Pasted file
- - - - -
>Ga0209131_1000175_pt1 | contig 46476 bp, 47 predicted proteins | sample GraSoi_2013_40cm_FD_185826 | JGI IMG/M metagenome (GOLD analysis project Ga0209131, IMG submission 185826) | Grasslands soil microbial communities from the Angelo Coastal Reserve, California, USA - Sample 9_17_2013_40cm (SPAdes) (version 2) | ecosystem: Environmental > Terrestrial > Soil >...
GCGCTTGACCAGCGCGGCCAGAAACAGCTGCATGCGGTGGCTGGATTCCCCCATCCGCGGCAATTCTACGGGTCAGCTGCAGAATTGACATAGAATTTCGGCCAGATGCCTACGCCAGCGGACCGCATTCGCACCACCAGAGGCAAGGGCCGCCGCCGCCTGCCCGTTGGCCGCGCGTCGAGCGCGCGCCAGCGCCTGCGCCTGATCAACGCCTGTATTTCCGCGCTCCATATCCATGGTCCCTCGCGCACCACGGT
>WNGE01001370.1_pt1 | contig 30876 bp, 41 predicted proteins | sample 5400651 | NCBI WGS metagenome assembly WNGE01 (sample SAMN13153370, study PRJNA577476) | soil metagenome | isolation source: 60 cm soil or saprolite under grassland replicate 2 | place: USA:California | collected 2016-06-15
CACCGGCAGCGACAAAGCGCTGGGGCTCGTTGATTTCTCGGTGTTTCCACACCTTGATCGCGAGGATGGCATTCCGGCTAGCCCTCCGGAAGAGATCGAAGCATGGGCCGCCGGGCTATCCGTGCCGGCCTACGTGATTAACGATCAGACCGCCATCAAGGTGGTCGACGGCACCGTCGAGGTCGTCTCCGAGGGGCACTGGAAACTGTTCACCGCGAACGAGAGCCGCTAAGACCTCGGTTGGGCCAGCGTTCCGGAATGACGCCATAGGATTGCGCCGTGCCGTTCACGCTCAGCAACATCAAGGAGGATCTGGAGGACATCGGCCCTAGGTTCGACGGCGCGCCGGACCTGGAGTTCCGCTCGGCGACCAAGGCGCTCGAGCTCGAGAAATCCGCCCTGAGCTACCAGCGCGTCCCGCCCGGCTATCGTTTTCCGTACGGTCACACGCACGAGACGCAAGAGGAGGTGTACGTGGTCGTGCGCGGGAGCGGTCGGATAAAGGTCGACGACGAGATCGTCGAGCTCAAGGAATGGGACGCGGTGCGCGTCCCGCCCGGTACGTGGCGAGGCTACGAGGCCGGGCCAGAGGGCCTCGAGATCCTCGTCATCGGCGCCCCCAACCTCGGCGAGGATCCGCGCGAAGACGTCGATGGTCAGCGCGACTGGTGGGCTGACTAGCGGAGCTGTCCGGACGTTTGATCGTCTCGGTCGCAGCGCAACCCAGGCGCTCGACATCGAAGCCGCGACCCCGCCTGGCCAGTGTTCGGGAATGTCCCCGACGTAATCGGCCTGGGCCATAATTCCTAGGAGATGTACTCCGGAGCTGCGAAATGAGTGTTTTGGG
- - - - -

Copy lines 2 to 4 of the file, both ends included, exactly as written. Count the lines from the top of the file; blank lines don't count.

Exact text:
GCGCTTGACCAGCGCGGCCAGAAACAGCTGCATGCGGTGGCTGGATTCCCCCATCCGCGGCAATTCTACGGGTCAGCTGCAGAATTGACATAGAATTTCGGCCAGATGCCTACGCCAGCGGACCGCATTCGCACCACCAGAGGCAAGGGCCGCCGCCGCCTGCCCGTTGGCCGCGCGTCGAGCGCGCGCCAGCGCCTGCGCCTGATCAACGCCTGTATTTCCGCGCTCCATATCCATGGTCCCTCGCGCACCACGGT
>WNGE01001370.1_pt1 | contig 30876 bp, 41 predicted proteins | sample 5400651 | NCBI WGS metagenome assembly WNGE01 (sample SAMN13153370, study PRJNA577476) | soil metagenome | isolation source: 60 cm soil or saprolite under grassland replicate 2 | place: USA:California | collected 2016-06-15
CACCGGCAGCGACAAAGCGCTGGGGCTCGTTGATTTCTCGGTGTTTCCACACCTTGATCGCGAGGATGGCATTCCGGCTAGCCCTCCGGAAGAGATCGAAGCATGGGCCGCCGGGCTATCCGTGCCGGCCTACGTGATTAACGATCAGACCGCCATCAAGGTGGTCGACGGCACCGTCGAGGTCGTCTCCGAGGGGCACTGGAAACTGTTCACCGCGAACGAGAGCCGCTAAGACCTCGGTTGGGCCAGCGTTCCGGAATGACGCCATAGGATTGCGCCGTGCCGTTCACGCTCAGCAACATCAAGGAGGATCTGGAGGACATCGGCCCTAGGTTCGACGGCGCGCCGGACCTGGAGTTCCGCTCGGCGACCAAGGCGCTCGAGCTCGAGAAATCCGCCCTGAGCTACCAGCGCGTCCCGCCCGGCTATCGTTTTCCGTACGGTCACACGCACGAGACGCAAGAGGAGGTGTACGTGGTCGTGCGCGGGAGCGGTCGGATAAAGGTCGACGACGAGATCGTCGAGCTCAAGGAATGGGACGCGGTGCGCGTCCCGCCCGGTACGTGGCGAGGCTACGAGGCCGGGCCAGAGGGCCTCGAGATCCTCGTCATCGGCGCCCCCAACCTCGGCGAGGATCCGCGCGAAGACGTCGATGGTCAGCGCGACTGGTGGGCTGACTAGCGGAGCTGTCCGGACGTTTGATCGTCTCGGTCGCAGCGCAACCCAGGCGCTCGACATCGAAGCCGCGACCCCGCCTGGCCAGTGTTCGGGAATGTCCCCGACGTAATCGGCCTGGGCCATAATTCCTAGGAGATGTACTCCGGAGCTGCGAAATGAGTGTTTTGGG